We welcome the swarm of autonomous hovering robot overlords being made by students at Humboldt University. The goal of this project is to build an autonomous hovering platform that is controlled via adapted insect behavior. Navigation comes from monitoring real time inputs, such as air pressure and optical sensors, not by predefined paths and GPS coordinates. Some examples of this adapted behavior are: navigation via polarized sun light like African ants, and optical flow similar to bees.
You can see the platforms in action on Spiegel Online, but unless you understand German, you won’t get much else out of it.
If any of this seems familiar, it’s because we covered CCCamp 2007, which was near Berlin and had some very similar quadcopters. While the large quadcopter platforms have been around for a while and are steadily coming down in price, there are some new alternatives out there that are quite tempting. Anyone want to build some autonomy into this little baby?
Escape From Berkeley (By Any Non-Petroleum Means Necessary) is an alternative-fueled road rally that starts October 10th and ends October 13th. The rally begins in Berkeley, California, and finishes in Las Vegas, Nevada at the Sahara. Contestants are required to use any fuel other than petroleum, and using only those fuels scavenged “for free” along the way. Fuel cannot be purchased. Judges will present awards for both artistic and technical achievements. If you want to get in on the action, there are a number of ways to participate, from registering your vehicle to volunteering for the event or even sponsoring the route “by the mile” or by landmark.
[via Laughing Squid]
Back in August, we posted a fantastic reverse engineering game called Ruckingenur II created by [Zach Barth]. Apparently he got an overwhelmingly positive responce as well as many requests for a level editor. [Zach] decided to open this up as a contest, giving wonderful prizes and fame to the winner. Go read the rules and send him some entries. We can’t wait to see what you come up with.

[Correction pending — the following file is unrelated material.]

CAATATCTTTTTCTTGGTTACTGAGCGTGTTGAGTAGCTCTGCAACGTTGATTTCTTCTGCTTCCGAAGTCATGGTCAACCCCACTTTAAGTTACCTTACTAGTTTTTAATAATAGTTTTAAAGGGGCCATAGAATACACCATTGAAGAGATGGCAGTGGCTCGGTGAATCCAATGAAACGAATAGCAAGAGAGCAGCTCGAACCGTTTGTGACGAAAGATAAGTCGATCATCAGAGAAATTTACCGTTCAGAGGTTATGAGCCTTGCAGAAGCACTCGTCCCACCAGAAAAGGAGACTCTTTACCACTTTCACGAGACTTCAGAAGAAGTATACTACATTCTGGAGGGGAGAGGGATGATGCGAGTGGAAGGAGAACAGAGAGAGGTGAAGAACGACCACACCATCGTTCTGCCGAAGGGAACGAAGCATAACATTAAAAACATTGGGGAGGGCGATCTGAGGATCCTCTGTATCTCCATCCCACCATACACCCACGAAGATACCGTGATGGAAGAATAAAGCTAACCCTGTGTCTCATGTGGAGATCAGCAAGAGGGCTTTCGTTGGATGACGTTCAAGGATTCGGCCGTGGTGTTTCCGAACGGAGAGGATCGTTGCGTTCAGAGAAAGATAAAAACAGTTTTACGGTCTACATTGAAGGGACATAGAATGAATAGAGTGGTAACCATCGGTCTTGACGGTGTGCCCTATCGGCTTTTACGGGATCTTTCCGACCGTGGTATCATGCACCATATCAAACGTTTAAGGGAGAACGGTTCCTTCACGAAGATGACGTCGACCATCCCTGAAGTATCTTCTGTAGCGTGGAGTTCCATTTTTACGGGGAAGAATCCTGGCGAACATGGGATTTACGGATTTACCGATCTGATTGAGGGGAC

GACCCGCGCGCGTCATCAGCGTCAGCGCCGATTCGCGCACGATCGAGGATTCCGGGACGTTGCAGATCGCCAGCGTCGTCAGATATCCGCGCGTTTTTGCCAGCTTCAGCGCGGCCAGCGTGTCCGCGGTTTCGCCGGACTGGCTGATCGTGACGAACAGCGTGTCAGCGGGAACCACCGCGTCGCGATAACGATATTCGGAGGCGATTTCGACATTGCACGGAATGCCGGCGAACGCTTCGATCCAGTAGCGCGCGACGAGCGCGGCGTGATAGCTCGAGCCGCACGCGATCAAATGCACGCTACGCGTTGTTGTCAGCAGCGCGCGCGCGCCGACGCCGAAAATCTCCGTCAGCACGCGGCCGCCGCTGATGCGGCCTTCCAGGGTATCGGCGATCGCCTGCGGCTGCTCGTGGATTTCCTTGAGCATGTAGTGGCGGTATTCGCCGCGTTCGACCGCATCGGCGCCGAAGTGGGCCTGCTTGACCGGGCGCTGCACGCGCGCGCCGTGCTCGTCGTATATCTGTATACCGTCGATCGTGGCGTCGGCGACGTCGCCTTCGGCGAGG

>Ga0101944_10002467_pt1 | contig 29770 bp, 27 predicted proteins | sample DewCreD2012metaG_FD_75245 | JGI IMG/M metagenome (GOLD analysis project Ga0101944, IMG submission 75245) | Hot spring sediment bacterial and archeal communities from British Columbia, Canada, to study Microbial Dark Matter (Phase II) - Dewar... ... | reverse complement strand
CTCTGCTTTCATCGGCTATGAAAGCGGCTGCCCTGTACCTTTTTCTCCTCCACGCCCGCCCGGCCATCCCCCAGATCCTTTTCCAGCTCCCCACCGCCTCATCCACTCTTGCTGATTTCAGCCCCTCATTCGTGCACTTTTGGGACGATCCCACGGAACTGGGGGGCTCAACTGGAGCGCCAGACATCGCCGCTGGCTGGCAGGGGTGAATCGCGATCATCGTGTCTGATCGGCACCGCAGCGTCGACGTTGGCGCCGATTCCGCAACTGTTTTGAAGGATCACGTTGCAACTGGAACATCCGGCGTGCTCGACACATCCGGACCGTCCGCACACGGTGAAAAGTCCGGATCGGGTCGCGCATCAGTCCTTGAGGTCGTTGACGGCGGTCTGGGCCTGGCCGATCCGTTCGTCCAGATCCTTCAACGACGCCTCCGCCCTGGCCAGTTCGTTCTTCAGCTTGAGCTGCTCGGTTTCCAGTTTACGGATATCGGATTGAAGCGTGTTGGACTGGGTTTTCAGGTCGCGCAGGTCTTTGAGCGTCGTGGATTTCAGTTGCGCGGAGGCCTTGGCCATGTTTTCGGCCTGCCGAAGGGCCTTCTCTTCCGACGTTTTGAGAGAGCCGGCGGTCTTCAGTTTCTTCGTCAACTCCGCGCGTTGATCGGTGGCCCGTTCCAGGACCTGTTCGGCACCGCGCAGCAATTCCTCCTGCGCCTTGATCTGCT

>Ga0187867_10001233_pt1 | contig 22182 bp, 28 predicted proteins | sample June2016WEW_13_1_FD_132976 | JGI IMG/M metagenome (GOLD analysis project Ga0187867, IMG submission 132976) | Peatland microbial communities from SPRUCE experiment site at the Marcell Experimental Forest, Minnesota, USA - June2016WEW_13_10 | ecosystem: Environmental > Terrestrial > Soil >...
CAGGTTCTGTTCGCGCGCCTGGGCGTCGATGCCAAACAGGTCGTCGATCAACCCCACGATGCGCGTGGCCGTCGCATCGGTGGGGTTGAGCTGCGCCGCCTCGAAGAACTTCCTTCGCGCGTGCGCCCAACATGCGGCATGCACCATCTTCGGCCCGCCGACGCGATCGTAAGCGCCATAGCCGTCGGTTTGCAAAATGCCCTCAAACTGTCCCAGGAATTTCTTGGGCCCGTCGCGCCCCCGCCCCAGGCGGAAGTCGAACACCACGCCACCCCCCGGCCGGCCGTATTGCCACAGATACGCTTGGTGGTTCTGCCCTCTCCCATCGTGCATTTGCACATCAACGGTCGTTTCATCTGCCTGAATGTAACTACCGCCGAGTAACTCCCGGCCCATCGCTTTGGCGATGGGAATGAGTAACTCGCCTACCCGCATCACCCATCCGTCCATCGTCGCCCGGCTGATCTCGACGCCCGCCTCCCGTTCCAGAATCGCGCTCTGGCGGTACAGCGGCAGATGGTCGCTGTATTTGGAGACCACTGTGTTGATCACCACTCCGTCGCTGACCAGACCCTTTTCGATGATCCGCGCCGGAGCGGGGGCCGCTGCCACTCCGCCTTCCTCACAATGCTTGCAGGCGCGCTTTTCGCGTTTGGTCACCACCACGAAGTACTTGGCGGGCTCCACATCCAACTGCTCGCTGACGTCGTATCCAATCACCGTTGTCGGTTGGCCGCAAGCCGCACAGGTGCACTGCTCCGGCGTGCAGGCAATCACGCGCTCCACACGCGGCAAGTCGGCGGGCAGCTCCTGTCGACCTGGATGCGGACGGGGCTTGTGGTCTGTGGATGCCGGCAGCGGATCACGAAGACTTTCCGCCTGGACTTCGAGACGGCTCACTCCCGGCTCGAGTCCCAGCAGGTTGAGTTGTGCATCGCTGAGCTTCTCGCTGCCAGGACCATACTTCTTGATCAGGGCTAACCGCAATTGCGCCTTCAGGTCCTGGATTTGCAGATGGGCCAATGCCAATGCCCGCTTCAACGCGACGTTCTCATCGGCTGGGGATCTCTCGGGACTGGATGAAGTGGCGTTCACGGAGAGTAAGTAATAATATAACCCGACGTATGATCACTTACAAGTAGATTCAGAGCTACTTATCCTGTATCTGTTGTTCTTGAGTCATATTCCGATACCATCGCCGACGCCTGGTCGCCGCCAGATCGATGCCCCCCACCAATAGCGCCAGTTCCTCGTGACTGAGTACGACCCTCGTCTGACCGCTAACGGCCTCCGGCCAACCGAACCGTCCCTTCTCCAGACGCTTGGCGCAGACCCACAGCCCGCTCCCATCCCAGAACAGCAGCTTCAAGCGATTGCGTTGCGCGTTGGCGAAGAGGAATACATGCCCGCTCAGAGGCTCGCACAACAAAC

Don’t be [Gabriel Meija], the criminal pictured above. He stole [Jose Caceres]’ laptop, but didn’t realize that [Caceres] had installed a remote access program to track the activity on the laptop. Although the first few days were frustrating, as [Meija] didn’t seem to be using the laptop for anything but porn, [Caceres]’ luck turned when he noticed that an address was being typed in. [Caceres] turned the information over to police, who were able to find [Meija] and charge him with fourth-degree grand larceny. It’s not the first time that tech-savvy consumers have relied on remote access programs to capture the criminals who’ve stolen their computer equipment, and it certainly won’t be the last, as the technology becomes more readily available to consumers.
[via Obscure Store and Reading Room]
In a recent study, researchers were able to garnish all kinds of sensitive data from second hand mobile devices. Of the units tested, 44% contained information such as salary details, bank account information, business plans, personal medical details, personal insults, and address book data. Next time you get a used device, take a good look around. You never know what you may find.
[via Zero Day]
[Joe L] sent in the Arduway on the tipline. It is a robot made of Arduino and Lego NXT components based on the Segway. A software library to control LEGO NXT motors and a few sensors he used is available on SourceForge. This robot does a good job of balancing itself while moving forwards and backwards.
There is a YouTube video of it in operation after the break.
Continue reading “Arduway: a mini Segway using the Arduino”